Written by michaeleriksson

November 21, 2022 at 11:35 pm

The fallacy of the superior observer

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Preamble: This item has been on my backlog for a long time, in part because giving it a fair treatment would require a considerable amount of effort, including for gathering proper examples. Below, I give an abbreviated and a little simplistic treatment, in order to get rid of the backlog item. The general idea should still be clear.

Time and again, I see someone* trying to observe, analyze, or even psycho-analyze the intentions, behavior, whatnot, of someone else in a very smug and superior manner, somewhat like a stereotypical** anthropologist in a jungle village, displaying an attitude of “I observe you; ergo, I am superior to you”, “I observe you; ergo, I understand the world better than you do”, “I observe you; ergo, I understand you and/or your situation better than you do”, or similar. These “ergos”, however, are fallacies. Firstly, the respective conclusion, as such, does not hold.*** Not only is it a non sequitur, but a contradiction can easily be created by having the parties simultaneously (or at different times) observe each other.**** Secondly, the facts at hand are often, but by no means always, the reverse, with the subjects being smarter and/or better informed than the observers.

*I do not claim to be innocent of the same type of analysis, but, attempting to look back, I hope to have avoided the fallacy part, which lies in flawed reactions and conclusions.

**I leave unstated how common this behavior is among real anthropologists in jungle villages.

***Note that bad logic remains bad logic, even should it land at the truth, just like a still-standing watch still stands still even when it shows the right time (as it, twice a day, proverbially does). Also note the major difference between “I observe you; ergo, I am superior to you” and “I observed you do a handful of stupid things and, from your behavior, I am inclined to see myself as the superior”.

****A situation that can easily arise naturally, even for a more formal setting. Consider e.g. Student A trying to earn extra money through participation as a subject for Study X, where Student B has the task to observe his behavior as part of his course requirements—while Student B tries to earn extra money through Study Y, where Student A is the observer. In more informal settings such cases abound, as with those who play “Psych 101” on forums and usually reveal more about themselves than about their victims.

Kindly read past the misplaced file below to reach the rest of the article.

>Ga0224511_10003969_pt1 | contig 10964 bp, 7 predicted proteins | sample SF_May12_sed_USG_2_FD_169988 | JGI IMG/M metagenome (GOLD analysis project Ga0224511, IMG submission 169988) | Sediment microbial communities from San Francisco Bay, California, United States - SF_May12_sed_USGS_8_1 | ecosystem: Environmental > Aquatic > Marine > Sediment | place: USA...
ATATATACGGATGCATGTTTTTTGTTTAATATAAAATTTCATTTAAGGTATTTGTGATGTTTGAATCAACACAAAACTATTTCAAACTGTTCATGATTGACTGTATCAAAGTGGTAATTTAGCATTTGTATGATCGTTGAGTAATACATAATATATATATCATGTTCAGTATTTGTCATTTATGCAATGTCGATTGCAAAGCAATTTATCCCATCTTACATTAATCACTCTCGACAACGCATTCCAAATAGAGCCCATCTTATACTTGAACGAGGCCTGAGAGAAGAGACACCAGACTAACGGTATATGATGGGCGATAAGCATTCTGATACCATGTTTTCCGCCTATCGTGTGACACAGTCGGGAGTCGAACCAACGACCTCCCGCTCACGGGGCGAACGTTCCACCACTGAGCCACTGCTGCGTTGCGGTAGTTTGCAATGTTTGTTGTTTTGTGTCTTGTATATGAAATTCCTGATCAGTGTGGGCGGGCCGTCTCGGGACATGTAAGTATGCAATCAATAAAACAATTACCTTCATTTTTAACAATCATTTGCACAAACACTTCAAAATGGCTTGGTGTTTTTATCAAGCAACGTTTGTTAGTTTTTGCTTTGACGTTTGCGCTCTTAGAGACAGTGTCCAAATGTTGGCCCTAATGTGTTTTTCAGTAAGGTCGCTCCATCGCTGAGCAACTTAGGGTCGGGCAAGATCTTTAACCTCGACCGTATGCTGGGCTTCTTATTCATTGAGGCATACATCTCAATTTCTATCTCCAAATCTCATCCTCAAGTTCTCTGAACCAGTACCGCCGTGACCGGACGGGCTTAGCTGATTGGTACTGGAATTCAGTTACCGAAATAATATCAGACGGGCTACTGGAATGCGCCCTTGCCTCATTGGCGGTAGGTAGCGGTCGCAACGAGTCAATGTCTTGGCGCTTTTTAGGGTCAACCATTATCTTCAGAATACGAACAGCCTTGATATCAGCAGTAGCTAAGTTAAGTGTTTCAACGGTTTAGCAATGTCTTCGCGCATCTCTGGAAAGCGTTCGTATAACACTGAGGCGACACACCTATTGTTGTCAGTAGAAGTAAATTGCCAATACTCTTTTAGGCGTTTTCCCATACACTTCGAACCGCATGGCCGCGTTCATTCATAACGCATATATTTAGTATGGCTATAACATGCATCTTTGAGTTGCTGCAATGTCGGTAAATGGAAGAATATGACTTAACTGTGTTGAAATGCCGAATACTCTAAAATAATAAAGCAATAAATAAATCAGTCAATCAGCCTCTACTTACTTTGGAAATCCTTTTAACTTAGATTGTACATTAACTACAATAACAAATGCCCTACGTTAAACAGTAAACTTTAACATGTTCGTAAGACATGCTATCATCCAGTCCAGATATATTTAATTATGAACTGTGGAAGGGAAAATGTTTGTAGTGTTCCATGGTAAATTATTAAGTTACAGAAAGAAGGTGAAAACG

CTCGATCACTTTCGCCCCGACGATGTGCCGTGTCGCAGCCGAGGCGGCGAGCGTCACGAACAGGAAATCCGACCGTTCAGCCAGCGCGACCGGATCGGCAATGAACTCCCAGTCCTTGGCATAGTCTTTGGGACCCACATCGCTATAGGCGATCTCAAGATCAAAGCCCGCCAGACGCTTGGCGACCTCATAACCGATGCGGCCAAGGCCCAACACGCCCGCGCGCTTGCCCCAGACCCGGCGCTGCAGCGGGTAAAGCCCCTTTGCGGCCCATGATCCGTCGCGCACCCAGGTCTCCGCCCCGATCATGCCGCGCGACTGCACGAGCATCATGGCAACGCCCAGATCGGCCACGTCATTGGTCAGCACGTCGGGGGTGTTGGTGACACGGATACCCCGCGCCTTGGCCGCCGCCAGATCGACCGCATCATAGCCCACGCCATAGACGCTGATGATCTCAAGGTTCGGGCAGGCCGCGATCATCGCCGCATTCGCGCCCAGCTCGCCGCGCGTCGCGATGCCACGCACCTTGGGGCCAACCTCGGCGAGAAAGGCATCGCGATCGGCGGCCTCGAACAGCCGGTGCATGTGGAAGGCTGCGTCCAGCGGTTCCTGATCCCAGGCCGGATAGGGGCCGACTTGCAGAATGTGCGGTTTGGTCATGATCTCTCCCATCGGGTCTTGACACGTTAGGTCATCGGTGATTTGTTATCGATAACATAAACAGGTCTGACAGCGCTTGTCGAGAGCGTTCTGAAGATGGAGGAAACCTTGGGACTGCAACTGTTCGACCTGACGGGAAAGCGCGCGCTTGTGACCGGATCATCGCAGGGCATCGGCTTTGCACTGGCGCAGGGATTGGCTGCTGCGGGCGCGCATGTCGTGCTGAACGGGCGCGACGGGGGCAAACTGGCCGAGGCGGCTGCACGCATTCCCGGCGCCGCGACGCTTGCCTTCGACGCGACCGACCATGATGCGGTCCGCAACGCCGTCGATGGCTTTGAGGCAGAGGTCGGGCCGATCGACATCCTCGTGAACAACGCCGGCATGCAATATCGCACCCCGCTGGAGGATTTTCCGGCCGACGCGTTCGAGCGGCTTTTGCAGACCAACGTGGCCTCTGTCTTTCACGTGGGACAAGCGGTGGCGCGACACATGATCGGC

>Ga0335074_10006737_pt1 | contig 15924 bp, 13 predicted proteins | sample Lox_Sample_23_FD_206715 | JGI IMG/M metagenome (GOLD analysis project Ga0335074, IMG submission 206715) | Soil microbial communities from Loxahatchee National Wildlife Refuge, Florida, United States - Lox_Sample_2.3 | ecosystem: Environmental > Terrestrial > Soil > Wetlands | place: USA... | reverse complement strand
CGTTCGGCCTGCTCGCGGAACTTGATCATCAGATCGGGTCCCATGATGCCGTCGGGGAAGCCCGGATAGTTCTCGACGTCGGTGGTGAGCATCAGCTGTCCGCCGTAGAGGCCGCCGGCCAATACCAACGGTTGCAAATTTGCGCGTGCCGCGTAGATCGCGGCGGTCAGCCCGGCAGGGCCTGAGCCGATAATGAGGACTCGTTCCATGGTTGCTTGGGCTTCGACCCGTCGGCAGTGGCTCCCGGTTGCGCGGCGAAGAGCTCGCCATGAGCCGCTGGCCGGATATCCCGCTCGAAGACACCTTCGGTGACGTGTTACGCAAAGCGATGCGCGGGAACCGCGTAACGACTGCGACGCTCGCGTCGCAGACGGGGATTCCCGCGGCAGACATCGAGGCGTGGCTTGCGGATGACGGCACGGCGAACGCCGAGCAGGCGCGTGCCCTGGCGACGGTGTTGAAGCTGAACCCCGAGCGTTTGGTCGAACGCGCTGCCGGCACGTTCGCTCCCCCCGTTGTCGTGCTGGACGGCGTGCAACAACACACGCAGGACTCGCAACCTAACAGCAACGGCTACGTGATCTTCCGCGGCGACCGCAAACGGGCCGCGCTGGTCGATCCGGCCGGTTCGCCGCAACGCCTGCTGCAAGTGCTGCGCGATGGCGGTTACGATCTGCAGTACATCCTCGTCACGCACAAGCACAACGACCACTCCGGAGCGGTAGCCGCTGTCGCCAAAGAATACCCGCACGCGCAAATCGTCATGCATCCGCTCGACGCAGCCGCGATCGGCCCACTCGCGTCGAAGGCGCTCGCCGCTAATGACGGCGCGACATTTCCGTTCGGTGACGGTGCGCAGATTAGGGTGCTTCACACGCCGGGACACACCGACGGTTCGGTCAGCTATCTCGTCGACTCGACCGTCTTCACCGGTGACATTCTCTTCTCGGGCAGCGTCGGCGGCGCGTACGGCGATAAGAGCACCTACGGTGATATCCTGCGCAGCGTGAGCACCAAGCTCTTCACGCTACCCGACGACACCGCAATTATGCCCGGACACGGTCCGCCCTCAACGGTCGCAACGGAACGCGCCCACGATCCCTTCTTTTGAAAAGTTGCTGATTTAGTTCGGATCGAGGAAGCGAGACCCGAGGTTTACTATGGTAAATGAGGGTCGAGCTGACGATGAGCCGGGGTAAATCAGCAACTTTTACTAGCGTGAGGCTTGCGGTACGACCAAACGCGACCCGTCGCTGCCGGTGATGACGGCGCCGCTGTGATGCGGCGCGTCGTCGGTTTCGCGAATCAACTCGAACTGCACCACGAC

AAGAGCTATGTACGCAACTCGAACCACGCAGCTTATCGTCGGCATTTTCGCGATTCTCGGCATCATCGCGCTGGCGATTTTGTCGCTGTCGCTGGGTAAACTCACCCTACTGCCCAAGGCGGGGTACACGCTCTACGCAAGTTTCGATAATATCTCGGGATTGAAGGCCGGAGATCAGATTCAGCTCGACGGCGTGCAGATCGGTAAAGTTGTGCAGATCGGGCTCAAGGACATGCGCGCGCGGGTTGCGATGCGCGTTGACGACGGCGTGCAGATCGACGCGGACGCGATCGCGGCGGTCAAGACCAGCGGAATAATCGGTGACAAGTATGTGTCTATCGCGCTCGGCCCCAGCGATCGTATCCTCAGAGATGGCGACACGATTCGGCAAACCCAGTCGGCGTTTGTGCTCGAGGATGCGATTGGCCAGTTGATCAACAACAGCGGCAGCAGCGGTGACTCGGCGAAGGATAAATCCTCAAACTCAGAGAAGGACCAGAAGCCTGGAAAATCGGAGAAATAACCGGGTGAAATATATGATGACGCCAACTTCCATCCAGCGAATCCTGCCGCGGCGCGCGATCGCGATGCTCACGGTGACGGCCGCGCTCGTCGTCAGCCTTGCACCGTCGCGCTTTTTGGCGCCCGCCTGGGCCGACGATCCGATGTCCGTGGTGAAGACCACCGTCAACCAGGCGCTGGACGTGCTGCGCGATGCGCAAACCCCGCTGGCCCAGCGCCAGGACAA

An illustrative case is an anecdote that I read somewhere (approximately paraphrased from memory and with reservations for details):

A psychologist is giving a personality test to a group of engineers.

Psychologist: Any questions?

Engineer: Should we use the same personality on both sides of the page?

Psychologist: You are supposed to answer truthfully!!!!

Engineer: How stupid do you think that we are?

Here, firstly, the psychologist seems* to commit the fallacy, by seeing the engineers as test subjects, who are to be obedient, cooperative, and analyzable, with no regard for their own interests,** much like school children filling in a similar survey—inferior, because they are observed; the psychologist superior, because he observes. Secondly, the engineer seem to believe himself well ahead of the psychologist in terms of understanding the situation and/or of general intellectual capabilities, which is premature.*** If the engineer also applies an “observer mentality”, we actually have two parties simultaneously committing the fallacy against each other. (I suspect that this reciprocal fallacy is somewhat common in certain circles.)

*I can only speculate, and a common contributor to the fallacy and/or a common result of the fallacy is to take speculation to be the truth. (However, for convenience, I will skip the “seems” and whatnots below.)